From there, she ascended to be Emperor Gaozong’s predominant consort, and set about eradicating all other claimants to the throne. Early on, her method of choice was a slow-acting poison made from silkworms. As time went on and her influence grew, however, she took to engineering treason charges for her opponents, summoning them to the throne room and making them kill themselves in front of her.
That’s some cold shit.
Once the emperor died, her oldest son ascended to the throne, and proceeded to ignore her. She didn’t take kindly to this, and had him drubbed out of office, and later forced to commit suicide. In his place, she installed her youngest son, whom she basically locked in his room, so she could rule in his stead. Before long, she dropped all pretense of being the queen regent, and formally declared herself the official emperor of China.
Her reign saw the complete rearrangement of dynastic succession, as she systematically wiped out any and all claimants to the throne. In one year alone, she destroyed fifteen family lines, mostly through executions and enforced suicides. 
How did she drum up her accusations of treason, you ask? By putting, essentially, anonymous comment boxes sprinkled throughout the palace. When someone pissed her off, she’d have her servant write a tattle-tail letter and place it in a comment box. Within days, they’d be put to the sword — usually their own. This is almost undoubtedly the most hardcore use of an anonymous comment box in history.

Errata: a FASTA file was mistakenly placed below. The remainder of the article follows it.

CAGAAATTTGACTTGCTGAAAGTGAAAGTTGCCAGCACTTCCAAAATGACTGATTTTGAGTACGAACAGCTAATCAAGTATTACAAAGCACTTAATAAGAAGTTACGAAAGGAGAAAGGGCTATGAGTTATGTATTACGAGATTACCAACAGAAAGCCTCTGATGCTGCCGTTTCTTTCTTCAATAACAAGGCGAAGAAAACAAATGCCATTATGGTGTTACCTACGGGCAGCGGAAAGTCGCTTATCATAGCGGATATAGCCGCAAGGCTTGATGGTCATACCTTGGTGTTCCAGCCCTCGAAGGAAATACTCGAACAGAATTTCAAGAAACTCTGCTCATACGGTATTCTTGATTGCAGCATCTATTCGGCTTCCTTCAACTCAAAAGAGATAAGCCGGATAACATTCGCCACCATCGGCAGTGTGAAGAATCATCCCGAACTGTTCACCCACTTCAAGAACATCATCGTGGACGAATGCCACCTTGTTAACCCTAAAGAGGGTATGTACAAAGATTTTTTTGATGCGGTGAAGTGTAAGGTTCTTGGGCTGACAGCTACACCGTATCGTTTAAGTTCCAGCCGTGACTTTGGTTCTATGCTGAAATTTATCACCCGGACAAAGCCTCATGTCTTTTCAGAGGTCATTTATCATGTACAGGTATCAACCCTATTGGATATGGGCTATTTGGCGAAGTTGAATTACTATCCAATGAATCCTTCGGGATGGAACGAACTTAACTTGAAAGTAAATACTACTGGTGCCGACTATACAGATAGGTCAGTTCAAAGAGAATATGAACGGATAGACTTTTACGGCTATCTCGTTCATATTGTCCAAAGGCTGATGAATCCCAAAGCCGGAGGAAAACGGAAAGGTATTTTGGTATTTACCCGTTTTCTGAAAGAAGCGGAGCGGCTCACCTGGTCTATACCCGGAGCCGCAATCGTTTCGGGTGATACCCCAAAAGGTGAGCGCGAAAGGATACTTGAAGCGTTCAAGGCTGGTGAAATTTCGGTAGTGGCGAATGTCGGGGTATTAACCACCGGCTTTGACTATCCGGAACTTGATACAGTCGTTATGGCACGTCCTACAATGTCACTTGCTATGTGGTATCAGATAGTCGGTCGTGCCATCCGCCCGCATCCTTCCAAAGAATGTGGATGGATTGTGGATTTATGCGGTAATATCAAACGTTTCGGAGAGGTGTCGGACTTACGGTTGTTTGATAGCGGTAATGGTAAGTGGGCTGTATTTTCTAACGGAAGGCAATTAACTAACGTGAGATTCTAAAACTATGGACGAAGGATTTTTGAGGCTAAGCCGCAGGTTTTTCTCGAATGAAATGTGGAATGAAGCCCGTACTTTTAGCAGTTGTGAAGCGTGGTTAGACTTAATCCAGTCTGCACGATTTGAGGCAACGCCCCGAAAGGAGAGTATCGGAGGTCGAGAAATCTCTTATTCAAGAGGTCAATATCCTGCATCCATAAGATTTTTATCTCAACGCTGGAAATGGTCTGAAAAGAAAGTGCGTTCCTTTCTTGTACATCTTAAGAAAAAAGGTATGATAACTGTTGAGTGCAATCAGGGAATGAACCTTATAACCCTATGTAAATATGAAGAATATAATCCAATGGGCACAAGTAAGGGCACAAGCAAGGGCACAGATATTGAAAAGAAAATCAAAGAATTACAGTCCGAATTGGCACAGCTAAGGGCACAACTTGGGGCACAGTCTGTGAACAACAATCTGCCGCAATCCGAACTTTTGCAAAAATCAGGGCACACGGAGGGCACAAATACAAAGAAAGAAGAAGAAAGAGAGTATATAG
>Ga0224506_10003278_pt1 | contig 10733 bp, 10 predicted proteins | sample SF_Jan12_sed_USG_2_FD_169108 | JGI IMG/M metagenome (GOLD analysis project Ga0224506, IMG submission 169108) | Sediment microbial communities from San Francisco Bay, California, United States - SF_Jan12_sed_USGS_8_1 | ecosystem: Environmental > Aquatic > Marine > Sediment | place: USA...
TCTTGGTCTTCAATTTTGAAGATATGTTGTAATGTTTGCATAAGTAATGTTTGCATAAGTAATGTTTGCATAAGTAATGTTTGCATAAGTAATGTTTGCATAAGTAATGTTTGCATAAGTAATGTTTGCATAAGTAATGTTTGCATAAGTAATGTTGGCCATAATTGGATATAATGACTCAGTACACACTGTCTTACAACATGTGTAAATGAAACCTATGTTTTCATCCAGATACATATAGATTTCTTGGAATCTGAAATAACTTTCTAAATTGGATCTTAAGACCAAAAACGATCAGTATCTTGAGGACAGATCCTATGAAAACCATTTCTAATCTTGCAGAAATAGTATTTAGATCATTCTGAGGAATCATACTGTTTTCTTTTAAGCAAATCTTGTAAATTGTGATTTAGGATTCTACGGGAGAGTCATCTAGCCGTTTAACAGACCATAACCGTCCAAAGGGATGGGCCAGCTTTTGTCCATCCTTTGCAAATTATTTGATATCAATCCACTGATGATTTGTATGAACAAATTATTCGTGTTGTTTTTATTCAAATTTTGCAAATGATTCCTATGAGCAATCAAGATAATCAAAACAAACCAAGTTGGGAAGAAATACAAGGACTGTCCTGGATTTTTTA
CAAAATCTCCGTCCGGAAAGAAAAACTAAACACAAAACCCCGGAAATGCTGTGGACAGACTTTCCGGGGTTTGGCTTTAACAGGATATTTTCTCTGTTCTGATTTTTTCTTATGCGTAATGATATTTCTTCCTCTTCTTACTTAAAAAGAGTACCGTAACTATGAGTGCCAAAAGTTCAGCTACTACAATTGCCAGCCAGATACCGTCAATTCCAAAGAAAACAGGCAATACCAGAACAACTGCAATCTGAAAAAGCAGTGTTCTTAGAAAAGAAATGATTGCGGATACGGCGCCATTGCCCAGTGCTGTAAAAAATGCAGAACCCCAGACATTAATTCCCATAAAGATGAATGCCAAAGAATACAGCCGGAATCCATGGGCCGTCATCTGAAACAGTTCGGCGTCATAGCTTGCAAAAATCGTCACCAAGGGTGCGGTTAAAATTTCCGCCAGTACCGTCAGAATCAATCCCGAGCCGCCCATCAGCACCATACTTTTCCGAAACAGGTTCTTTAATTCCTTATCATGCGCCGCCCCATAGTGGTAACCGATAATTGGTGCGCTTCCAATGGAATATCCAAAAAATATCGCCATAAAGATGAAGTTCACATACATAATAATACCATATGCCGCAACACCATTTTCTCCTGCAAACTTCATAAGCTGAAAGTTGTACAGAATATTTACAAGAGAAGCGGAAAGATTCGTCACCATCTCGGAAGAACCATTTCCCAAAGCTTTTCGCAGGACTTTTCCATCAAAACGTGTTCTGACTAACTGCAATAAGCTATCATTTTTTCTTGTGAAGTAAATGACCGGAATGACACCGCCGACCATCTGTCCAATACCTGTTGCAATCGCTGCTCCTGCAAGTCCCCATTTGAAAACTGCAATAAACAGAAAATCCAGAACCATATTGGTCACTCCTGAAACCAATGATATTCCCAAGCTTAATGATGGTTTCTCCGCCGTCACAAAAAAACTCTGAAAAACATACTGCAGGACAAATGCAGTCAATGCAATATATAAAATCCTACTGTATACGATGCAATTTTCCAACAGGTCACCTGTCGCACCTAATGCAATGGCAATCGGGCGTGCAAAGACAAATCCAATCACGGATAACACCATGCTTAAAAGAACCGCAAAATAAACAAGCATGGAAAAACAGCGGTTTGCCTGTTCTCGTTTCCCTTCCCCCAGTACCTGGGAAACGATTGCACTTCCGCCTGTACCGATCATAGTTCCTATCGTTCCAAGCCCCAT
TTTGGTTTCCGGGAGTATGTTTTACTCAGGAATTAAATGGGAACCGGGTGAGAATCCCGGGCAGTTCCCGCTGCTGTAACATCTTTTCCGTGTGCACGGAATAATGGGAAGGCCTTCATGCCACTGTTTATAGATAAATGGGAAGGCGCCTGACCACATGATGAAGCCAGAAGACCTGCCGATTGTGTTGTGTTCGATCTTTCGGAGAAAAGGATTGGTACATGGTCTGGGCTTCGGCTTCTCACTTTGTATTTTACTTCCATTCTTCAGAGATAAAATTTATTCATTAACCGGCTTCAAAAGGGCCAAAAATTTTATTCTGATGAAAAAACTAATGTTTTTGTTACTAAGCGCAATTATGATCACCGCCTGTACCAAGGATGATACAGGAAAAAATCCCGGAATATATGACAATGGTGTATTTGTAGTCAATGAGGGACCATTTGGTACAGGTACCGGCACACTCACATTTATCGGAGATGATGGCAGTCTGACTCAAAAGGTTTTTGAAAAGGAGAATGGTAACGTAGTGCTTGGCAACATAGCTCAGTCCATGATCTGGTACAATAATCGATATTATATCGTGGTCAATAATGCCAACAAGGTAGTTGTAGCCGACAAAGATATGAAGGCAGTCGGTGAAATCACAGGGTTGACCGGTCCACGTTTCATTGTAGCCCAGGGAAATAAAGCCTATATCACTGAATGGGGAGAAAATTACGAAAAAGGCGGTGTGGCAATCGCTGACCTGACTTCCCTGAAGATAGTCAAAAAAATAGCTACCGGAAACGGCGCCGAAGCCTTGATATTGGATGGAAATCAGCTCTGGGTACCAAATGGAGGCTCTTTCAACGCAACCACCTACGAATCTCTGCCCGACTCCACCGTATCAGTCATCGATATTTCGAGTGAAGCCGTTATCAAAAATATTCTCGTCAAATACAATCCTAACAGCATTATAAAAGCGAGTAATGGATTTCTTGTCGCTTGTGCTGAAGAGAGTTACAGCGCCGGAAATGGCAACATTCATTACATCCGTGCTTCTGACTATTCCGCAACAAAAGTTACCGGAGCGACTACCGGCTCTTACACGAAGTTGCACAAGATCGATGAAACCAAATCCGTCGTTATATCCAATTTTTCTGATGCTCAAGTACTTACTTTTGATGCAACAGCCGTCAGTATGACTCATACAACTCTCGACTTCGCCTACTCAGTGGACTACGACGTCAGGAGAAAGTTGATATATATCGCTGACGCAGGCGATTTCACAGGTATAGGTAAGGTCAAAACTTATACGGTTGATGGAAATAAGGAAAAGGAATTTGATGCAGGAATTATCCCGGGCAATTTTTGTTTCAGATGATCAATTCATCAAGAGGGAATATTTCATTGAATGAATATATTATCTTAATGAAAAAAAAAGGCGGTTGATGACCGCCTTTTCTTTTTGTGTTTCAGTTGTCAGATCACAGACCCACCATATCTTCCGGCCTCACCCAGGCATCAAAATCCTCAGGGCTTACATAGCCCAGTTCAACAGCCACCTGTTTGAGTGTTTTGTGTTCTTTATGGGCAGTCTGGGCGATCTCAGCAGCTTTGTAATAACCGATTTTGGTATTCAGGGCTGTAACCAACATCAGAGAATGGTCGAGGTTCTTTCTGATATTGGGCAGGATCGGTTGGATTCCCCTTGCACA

She also had an enormous network of spies and a secret police, who further kept any rivals at bay.
If you really got on her bad side, she would enact the “human pig” torture — wherein your arms and legs were cut off, your tongue was removed, and you were force-fed and left to wallow in your own excrement.
Empress Wu did not fuck around. 
For people outside of political circles, her reign was peaceful and prosperous. She left the general population be, and opened up the civil examinations to a wider range of people, making for more diversity in the local and regional governments. As long as you didn’t cross her, she was pretty cool.